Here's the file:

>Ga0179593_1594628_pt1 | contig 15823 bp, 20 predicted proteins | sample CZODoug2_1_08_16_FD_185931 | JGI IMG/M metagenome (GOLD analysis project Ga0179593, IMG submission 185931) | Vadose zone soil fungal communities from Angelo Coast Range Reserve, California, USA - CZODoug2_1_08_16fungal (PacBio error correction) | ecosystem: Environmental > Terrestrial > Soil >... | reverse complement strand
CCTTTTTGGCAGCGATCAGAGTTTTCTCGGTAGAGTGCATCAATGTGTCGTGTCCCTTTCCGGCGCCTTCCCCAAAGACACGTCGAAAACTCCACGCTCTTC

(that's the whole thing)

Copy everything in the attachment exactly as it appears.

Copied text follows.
>Ga0179593_1594628_pt1 | contig 15823 bp, 20 predicted proteins | sample CZODoug2_1_08_16_FD_185931 | JGI IMG/M metagenome (GOLD analysis project Ga0179593, IMG submission 185931) | Vadose zone soil fungal communities from Angelo Coast Range Reserve, California, USA - CZODoug2_1_08_16fungal (PacBio error correction) | ecosystem: Environmental > Terrestrial > Soil >... | reverse complement strand
CCTTTTTGGCAGCGATCAGAGTTTTCTCGGTAGAGTGCATCAATGTGTCGTGTCCCTTTCCGGCGCCTTCCCCAAAGACACGTCGAAAACTCCACGCTCTTC